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Modularity

Modularity is a concept introduced by Mary Jane West-Eberhard[1]. She correctly sensed patterns in evolution. All her patterns however stick to the old concept of morphological presentations. This point is overcome by fauceir theory that admits functional patterns. In this sense her concept of modularity is superseded by fauceir theory now. The modularity of functional units remains, however. We will use the term modularity not as a concept of evolution, but to illustrate how the fauceir concept is arranged.

1. Mary Jane West-Eberhard, Developmental Plasticity and Evolution, 1. Aufl. (Oxford University Press, USA, 2003).


Tags: Evolution

Phenotype

The phenotype in its classical sense is the the sum of all characters that a biological organism has. It does not matter whether these characters derive from inherited or acquired information.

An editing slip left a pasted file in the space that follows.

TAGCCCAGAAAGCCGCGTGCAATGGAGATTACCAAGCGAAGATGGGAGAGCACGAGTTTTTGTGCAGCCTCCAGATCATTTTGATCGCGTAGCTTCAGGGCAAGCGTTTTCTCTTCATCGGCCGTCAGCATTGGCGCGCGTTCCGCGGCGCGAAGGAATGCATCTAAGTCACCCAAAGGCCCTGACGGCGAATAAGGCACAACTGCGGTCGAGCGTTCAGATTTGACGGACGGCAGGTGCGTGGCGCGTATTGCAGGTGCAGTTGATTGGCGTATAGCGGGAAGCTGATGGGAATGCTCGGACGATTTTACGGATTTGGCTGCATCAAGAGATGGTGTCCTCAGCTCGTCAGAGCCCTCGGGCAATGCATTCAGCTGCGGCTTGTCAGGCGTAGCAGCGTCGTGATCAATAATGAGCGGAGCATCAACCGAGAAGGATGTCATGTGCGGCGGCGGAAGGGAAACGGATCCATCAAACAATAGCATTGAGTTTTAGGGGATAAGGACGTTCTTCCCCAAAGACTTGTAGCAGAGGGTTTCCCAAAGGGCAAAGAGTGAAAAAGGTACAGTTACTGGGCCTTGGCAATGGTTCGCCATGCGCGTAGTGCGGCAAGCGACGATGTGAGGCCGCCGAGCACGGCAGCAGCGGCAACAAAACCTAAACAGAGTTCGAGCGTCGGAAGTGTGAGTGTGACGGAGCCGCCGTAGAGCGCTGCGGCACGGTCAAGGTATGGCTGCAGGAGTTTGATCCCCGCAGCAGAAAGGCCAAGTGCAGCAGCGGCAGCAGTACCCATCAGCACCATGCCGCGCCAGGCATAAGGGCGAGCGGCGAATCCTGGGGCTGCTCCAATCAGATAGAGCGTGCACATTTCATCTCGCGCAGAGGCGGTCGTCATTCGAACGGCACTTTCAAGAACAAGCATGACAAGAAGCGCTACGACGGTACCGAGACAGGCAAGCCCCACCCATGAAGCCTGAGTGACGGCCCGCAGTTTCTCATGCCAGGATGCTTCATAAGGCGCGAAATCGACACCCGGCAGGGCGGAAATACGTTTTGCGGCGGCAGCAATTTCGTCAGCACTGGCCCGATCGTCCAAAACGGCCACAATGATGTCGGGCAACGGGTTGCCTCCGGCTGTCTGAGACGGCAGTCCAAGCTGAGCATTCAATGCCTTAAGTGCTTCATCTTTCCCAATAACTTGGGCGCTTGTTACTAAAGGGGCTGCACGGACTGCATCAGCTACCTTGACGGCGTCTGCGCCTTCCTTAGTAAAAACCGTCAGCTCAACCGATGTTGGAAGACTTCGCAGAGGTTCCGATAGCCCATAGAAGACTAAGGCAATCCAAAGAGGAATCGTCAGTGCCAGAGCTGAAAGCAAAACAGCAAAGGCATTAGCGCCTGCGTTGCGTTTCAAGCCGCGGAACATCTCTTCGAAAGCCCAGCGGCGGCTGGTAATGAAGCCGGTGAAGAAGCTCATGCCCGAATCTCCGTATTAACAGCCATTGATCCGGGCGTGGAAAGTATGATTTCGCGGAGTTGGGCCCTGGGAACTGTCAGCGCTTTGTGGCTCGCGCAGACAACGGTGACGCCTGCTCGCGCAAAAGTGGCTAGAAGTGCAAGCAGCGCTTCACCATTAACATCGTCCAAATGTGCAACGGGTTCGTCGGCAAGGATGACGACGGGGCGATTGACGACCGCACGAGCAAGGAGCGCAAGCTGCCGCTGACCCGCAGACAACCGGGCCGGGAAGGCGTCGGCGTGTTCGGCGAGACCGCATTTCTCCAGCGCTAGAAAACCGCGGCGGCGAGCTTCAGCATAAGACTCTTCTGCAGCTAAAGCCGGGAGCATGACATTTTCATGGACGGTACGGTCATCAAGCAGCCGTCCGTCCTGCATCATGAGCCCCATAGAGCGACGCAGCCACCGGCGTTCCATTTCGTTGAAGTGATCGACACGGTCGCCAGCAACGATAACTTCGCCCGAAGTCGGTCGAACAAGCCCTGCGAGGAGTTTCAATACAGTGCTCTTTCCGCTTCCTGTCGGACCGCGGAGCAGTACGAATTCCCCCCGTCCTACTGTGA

In a more general, fauceir sense, the phenotype of a given fauceir can only be assessed by an other fauceir, a sensor. The phenotype is the sum of all fauceirs of a given fauceir a sensor can interact with.


Tags: Genetics

Phenotypic Plasticity

By phenotypic plasticity we understand the range of variation a phenotype can asume at a given genotype. Phenotypic plasticity embraces phenotypic changes that are influenced by environmental factors not by inherited genomic factors.

The concept of phenotypic plasticity acknowledges other control mechanisms involved in the development of a specific phenotype. All these intertwined control mechanisms are fauceir of different specificity.


Tags: EvoDevo Evolution

 
   

(c) Mato Nagel, Weißwasser 2004-2013, Disclaimer